Most VAs are highly competent and are able to take instructions and fly with the task. This training is best conducted face to face via programs like Skype, coupled with a short bullet point instruction list. In my experience, the best resource to find a VA capable of this tasks is Odesk.
The output of this exercise is a road map to how the website will be built and what keywords will be used to create content and later promote the website. This output, or deliverable, becomes the main “guiding document” for the rest of the project.
Web Development – This is something I almost always outsource. I have found the best resources for development through freelancing platforms such as Odesk and Elance. A VA can also do this for you. I like to get the shell up and running and go back later to add the beefy content once it’s created. This gives your domain URL a chance to starting aging.
Content Creation – This is usually all me for topics I am passionate about, but when I am not developing it I like to use a VA from Odesk or a freelancer from Elance depending on the specific topic I am considering. When I get content outsourced, I review it and make modifications as needed and then provide it to the web developer to include on the website.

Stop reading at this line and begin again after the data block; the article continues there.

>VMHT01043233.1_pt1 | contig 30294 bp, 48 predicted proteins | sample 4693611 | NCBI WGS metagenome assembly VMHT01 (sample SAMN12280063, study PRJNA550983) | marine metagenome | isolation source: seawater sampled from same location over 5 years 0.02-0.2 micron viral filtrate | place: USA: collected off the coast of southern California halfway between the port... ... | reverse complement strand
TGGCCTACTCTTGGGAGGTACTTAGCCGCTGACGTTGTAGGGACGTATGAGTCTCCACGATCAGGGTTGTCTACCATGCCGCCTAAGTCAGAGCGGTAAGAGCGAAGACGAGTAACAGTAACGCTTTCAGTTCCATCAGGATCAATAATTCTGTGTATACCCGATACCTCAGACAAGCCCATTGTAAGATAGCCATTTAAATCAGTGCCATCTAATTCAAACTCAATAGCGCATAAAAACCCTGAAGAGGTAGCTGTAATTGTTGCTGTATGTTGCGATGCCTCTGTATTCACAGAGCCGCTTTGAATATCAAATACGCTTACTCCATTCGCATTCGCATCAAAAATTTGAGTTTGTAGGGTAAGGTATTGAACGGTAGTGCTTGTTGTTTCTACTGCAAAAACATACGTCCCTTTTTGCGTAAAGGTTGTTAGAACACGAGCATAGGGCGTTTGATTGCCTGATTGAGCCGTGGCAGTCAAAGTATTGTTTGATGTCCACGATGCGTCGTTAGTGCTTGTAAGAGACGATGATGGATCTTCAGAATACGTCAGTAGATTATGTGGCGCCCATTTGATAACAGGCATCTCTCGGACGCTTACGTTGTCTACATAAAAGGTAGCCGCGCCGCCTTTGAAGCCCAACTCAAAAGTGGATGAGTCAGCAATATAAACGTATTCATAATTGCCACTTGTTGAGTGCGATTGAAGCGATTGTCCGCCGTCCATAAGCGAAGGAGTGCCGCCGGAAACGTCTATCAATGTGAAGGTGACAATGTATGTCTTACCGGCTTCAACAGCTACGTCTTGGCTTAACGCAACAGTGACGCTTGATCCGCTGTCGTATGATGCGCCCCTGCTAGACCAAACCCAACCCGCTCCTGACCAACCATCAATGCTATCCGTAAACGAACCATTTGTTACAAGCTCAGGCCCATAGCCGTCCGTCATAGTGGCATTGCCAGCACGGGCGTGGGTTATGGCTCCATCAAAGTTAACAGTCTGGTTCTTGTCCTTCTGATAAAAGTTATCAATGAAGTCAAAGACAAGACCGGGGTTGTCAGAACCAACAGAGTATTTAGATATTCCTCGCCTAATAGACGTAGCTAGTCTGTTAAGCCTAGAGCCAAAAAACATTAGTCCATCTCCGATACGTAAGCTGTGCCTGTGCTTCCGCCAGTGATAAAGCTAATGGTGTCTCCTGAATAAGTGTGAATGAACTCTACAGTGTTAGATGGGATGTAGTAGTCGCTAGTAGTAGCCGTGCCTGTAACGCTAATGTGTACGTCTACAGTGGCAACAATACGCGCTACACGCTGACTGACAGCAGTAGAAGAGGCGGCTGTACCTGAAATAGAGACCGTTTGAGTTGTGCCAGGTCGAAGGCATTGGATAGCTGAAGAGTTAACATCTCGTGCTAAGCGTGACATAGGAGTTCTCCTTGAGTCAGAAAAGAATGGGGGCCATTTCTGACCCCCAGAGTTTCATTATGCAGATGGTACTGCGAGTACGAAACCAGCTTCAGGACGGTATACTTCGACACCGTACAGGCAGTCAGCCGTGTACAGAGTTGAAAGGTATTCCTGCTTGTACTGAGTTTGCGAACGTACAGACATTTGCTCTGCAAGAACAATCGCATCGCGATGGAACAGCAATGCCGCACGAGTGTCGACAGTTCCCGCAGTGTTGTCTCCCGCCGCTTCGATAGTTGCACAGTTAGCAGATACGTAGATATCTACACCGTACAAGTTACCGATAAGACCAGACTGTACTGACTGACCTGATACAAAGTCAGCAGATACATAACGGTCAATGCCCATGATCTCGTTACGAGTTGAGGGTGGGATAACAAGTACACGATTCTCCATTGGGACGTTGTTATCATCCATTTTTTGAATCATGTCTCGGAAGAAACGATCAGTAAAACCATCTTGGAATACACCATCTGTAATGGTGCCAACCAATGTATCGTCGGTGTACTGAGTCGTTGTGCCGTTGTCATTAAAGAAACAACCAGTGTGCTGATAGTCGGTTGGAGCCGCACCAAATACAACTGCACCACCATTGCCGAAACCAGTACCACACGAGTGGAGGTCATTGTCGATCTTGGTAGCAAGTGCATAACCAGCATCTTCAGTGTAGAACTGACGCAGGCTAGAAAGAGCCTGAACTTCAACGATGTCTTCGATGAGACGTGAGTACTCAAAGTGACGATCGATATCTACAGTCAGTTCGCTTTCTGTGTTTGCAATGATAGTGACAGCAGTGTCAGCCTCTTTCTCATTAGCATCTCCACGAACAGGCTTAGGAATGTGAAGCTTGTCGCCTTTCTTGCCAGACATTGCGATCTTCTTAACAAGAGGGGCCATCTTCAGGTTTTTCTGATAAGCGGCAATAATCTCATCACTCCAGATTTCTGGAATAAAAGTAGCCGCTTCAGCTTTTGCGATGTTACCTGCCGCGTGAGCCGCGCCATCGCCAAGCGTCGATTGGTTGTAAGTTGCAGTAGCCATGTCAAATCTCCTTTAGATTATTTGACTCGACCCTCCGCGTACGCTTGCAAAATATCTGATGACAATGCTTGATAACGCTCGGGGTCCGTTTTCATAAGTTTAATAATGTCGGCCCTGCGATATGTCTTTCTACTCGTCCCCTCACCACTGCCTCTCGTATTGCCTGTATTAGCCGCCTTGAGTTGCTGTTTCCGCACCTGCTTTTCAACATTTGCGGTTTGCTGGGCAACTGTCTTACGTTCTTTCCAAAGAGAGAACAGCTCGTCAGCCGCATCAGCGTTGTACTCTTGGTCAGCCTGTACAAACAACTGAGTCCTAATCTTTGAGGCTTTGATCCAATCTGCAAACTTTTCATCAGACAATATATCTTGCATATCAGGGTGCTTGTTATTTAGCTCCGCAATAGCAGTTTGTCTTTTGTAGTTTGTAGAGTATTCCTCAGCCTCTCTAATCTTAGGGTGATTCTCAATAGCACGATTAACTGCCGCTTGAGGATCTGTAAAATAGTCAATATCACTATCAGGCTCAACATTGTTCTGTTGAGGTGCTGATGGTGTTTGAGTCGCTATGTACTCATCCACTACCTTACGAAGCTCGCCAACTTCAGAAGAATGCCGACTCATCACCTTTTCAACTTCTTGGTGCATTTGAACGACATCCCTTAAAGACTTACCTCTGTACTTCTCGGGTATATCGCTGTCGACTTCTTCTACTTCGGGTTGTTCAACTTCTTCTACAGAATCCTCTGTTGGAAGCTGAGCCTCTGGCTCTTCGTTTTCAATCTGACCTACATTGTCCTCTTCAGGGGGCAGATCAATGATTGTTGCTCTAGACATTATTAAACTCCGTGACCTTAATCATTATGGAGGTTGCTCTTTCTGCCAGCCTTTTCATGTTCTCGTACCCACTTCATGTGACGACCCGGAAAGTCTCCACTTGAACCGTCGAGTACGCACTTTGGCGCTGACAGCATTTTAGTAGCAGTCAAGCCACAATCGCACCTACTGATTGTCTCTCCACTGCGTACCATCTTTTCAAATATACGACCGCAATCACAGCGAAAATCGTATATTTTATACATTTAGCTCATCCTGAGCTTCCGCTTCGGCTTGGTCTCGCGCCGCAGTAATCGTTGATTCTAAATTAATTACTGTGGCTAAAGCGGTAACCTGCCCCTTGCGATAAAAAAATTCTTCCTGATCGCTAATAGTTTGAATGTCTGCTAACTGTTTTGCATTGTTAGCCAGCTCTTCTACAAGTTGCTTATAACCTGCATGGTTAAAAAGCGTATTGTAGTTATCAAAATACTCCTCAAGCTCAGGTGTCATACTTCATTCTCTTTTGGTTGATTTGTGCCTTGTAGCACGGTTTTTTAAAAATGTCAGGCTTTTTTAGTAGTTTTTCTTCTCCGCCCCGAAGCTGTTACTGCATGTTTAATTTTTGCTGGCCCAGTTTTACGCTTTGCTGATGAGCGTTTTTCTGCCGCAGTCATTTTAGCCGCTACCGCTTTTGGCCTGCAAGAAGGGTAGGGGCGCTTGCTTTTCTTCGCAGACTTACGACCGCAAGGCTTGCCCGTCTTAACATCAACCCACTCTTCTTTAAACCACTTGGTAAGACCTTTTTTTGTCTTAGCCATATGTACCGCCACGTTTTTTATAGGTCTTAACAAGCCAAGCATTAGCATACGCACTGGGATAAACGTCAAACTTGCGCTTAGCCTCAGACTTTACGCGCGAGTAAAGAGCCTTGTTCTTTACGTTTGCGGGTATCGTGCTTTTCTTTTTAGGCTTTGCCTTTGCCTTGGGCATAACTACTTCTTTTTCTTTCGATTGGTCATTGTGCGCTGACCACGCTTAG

Marketing – Once you have your website complete, up and running, it is time to promote it. I have a couple approaches to marketing. Some of my websites are being promoted by my VAs following instructions I have specified for them, while others are being marketed by a specific SEO agency overseas who has delivered superb results in the 3 plus years I have been working with them.
Their fees are a bit steep, but worth the results they have delivered, mainly because I have them promoting some of my higher profitability niche sites. Since I recently started a local SEO firm, I am still evaluating how we can take over the promotion of these sites internally and still deliver the solid results we have been enjoying on these sites.
Monetization – Monetization is something I don’t recommend you outsource. This is a strategic business decision that is better made and implemented by you, the business owner. I discuss several means of monetization on this blog such as contextual advertisement, private ads, promoting affiliate products, selling ebooks and other digital products and more.
If you want to expedite your success, you will have to engage help at some point, especially if you are a working professional with limited amount of time. If you can learn what it takes to become successful, you can outsource the bulk of the execution process so that you are working ON your business and not IN your business. My business really took off when I finally grasped this concept.
Before concluding, I’d like to share some tips that have helped me along the way, many of which I have learned the hard way from the mistakes I made. I hope you can avoid the same mistakes by learning from my own experience.